Also. iTunes doesn't offer much, I'm afraid ;(
posted by mmahaffie at 4:12 PM on November 20, 2005


damn.
posted by jann at 4:46 PM on November 20, 2005


Coop did a fantastic tribute to Rumble and its many cover versions a while back. Definitely worth checking out if you wanna know what the fuss is all about.

*bashes out those two famous chords, heavy on the Bigsby*
*retunes*
posted by arto at 4:49 PM on November 20, 2005


Sad day.

I had the pleasure of meeting Link 7 or 8 years ago when the band I was in opened for him. We were loading in as he was sound checking. We were standing around listening, his LOUD amp sounded great in the empty club. At the end of songs we'd clap and hoot and holler, just the 3 or 4 of us as we stashing our equipment. Just as I was wondering if we'd really get a chance to talk to him (we'd heard from some friends in NYC that he'd probably hang out in his bus), he and the band finished their check. Link walked right over to us off the stage and introduced himself. We talked for 20-30 minutes about all kinds of stuff (mostly music, of course). Seriously, such a charming, nice man - and so cool with his 70 y.o. long, jet black hair.

After his show, he hung out on the stage and signed autographs (including guitars that guys must have brought and had stashed in their cars) for at least 1 1/2 hours. Everyone had so much fun that night, and just loved him.
posted by glycolized at 5:11 PM on November 20, 2005


Two days ago I decided to learn how to play "Rumble". And if you haven't heard it you should really check out his work with Robert Gordon, it is outstanding.
posted by HSWilson at 5:41 PM on November 20, 2005


but power chords are definitely not this guys invention

They weren't handed down by God. According to the wiki definition, which I'm inclined to agree with, part of what defines a power chord is distortion, which hadn't become widespread yet when Wray was doing his thing.

A power chord is a two-note chord, I-V. A I-III-V makes a major chord.

(pedant) You should just write 1 and 5. Roman numerals refer to chords. (/pedant)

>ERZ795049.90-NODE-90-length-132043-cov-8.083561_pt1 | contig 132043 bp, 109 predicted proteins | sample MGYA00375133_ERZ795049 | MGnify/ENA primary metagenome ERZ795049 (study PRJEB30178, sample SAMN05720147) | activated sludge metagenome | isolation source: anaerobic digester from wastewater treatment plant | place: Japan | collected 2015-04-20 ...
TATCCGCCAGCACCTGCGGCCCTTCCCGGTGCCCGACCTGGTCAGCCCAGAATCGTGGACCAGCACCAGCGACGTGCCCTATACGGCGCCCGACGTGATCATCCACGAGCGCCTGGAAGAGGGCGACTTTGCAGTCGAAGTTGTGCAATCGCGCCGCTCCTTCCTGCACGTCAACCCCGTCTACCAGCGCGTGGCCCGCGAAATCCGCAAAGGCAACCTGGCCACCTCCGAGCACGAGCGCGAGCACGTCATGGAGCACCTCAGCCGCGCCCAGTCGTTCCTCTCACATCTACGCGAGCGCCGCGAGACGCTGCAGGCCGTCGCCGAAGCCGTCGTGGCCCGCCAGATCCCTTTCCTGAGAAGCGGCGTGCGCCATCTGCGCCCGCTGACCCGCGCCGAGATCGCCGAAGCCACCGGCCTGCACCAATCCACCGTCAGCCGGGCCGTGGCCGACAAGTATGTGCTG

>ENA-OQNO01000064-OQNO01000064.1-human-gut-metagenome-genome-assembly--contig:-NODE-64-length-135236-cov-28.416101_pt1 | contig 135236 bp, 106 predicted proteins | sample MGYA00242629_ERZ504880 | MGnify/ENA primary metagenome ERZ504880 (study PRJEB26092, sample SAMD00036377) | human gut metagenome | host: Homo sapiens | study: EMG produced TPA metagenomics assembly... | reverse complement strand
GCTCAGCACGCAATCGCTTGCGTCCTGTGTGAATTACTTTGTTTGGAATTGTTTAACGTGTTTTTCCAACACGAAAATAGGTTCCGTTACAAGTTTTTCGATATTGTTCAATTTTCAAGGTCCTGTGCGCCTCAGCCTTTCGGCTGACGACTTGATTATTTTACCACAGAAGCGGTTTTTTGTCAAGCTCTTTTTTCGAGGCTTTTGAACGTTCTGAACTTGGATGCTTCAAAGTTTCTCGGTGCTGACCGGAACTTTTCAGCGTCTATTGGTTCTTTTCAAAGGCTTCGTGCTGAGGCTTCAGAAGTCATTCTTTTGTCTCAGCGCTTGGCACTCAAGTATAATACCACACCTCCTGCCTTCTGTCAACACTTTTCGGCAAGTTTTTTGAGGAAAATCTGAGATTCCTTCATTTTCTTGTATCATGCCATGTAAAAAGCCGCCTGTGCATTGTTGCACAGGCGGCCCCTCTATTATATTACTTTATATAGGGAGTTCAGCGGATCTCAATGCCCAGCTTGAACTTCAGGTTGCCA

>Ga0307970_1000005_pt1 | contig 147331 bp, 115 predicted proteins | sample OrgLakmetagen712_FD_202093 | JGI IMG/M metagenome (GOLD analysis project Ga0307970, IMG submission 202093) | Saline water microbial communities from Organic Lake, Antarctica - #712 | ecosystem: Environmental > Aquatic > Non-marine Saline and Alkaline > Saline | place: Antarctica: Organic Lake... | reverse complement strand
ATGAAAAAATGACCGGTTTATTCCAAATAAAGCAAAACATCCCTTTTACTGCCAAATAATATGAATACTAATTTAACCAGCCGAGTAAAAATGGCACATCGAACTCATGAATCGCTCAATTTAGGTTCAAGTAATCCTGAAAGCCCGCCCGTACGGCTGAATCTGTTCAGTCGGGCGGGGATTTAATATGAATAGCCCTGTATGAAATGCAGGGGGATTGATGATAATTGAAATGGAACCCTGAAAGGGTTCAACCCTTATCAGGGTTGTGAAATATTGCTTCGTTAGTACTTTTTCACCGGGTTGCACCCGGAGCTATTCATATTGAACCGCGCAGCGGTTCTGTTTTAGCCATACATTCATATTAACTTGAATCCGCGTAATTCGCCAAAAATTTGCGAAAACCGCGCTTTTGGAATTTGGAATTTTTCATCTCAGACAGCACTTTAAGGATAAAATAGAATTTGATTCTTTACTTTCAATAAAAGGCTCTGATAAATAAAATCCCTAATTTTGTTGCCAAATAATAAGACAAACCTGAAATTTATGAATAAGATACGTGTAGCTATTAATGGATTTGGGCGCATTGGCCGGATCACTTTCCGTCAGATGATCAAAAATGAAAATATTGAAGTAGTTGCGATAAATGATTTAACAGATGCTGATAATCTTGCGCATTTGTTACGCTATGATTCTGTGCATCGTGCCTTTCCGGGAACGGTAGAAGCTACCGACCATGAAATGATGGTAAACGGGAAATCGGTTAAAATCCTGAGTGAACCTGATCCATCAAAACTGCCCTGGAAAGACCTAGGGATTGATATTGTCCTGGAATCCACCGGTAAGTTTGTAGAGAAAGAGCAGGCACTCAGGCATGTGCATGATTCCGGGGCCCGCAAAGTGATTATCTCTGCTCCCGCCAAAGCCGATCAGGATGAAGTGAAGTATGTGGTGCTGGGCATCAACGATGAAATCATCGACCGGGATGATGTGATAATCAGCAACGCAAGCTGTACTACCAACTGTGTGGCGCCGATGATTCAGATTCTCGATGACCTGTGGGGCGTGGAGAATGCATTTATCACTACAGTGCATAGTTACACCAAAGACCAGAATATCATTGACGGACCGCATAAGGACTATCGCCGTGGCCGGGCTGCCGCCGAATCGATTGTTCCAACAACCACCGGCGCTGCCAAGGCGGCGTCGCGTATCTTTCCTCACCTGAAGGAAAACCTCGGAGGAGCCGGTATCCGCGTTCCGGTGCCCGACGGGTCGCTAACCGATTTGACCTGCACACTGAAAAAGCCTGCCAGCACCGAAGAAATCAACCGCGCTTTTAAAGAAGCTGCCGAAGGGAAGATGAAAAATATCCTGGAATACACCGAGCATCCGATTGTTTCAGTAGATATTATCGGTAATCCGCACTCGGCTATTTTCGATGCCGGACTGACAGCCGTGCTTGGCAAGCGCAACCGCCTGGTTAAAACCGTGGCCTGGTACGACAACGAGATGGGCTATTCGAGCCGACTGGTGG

A two-note chord is not a chord at all; it is an interval.

That's a fairly meaningless distinction. They're still called "power chords."
posted by ludwig_van at 7:15 PM on November 20, 2005


Damn, my barber played with him a couple months ago. Said it was the greatest thing ever.
posted by notsnot at 8:17 PM on November 20, 2005


One of the main Link Wray websites has been updated with a fair amount of new info. WrayShack also has an MP3 of Bob Dylan covering Rumble in tribute. I'm at work and can't download, but plan to as soon as I get home this evening.
posted by mmahaffie at 5:13 AM on November 21, 2005


Heh, Sgt. Serenity, that lyric keeps going through my head as well.
posted by fletchmuy at 5:32 AM on November 21, 2005


Nooooo! Damn.

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posted by stinkycheese at 7:08 AM on November 21, 2005


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posted by dial-tone at 7:21 AM on November 21, 2005


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jonmc, Ronnie Dawson's been dead for a couple years and I wouldn't exactly say that Jerry Lee is "with us" if you've seen him lately.
posted by DonnieSticks at 9:15 AM on November 21, 2005


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posted by Smedleyman at 6:29 PM on November 21, 2005